Fig. 3
figure3

Impact of temperature on TALE–VAS activity. a Eye discs from elav 1.8kb-TALE 1  > VAS 1-Citrine-HA larvae stained with anti-Elav and anti-HA (transgene expression) antibodies reared at 18 and 25 °C. Insets show detail of the retina used to quantify fluorescence levels. Scale bar = 100 µm. b Quantification of Citrine-HA protein levels (anti-HA fluorescence normalised to anti-Elav levels) in eye discs and larval brains at 18 °C (n = 11 discs; n = 3 brains) and 25 °C (n = 10 discs; n = 4 brains; mean ± s.d. unpaired t-test n.s. P > 0.05, ****P < 0.0001). c RT-qPCR quantification of TALE 1 and Citrine-HA mRNA expression from dissected third larval instar brains at 18 and 25 °C (n = 3 biological replicates, 10 brains each; mean ± s.d. unpaired t-test n.s. P > 0.05)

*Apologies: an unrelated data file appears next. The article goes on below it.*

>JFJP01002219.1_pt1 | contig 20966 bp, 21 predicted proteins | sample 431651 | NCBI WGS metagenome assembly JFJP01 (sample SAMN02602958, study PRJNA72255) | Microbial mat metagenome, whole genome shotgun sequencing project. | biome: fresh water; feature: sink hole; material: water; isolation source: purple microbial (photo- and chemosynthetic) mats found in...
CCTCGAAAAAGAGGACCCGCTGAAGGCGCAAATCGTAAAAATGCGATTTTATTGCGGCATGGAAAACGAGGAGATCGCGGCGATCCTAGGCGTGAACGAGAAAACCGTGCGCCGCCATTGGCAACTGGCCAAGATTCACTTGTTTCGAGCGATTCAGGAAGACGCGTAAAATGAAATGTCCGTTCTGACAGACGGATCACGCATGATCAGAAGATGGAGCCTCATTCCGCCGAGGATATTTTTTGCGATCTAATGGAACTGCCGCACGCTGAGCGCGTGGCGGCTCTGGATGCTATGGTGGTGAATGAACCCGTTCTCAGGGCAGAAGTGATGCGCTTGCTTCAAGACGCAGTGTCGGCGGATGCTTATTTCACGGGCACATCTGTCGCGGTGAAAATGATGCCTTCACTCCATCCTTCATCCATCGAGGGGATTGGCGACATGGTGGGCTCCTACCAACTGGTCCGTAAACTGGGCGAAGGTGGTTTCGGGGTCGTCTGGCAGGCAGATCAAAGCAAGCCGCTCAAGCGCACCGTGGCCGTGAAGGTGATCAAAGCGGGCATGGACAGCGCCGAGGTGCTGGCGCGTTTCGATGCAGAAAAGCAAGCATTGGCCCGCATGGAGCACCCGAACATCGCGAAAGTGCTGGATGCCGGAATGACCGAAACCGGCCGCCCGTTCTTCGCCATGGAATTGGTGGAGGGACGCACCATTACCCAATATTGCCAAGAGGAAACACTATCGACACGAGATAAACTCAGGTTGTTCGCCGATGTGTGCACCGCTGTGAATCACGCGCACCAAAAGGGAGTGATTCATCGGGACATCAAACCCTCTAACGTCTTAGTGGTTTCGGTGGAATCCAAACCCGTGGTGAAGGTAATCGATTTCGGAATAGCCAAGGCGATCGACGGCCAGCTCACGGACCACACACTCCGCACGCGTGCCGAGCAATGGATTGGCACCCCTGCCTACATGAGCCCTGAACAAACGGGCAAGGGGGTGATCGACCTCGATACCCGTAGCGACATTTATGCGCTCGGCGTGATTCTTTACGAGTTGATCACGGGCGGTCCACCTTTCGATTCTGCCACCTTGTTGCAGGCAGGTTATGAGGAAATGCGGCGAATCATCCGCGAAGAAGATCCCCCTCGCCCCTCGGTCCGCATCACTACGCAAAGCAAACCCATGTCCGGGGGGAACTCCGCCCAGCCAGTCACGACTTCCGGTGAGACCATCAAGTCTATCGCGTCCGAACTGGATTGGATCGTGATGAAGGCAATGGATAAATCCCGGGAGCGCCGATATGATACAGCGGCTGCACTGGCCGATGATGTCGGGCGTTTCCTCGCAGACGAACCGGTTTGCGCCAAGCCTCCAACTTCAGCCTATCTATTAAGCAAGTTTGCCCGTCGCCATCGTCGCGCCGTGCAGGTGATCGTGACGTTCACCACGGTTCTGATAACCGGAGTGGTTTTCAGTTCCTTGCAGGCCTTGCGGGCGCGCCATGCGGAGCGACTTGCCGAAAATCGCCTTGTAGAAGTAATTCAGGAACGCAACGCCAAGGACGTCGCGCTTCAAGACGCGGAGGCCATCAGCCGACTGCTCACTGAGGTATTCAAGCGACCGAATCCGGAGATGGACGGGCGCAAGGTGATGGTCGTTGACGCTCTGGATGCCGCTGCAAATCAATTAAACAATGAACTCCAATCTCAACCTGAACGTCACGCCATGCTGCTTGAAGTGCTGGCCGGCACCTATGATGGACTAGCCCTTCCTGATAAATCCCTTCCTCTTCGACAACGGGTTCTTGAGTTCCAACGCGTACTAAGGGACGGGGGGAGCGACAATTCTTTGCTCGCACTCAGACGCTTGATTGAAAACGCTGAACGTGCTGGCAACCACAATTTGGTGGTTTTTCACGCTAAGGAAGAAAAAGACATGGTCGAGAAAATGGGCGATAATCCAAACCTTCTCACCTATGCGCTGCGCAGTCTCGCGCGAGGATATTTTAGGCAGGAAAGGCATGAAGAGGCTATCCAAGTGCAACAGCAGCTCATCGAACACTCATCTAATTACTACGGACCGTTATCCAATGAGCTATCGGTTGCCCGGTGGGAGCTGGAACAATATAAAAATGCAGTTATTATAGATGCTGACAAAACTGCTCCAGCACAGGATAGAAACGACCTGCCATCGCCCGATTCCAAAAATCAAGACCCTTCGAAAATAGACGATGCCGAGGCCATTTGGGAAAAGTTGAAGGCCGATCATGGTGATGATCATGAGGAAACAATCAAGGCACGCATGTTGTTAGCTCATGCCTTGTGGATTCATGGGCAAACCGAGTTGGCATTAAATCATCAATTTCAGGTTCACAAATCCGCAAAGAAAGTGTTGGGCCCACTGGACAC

Multiplexed TALE–VAS transgene expression in the nervous system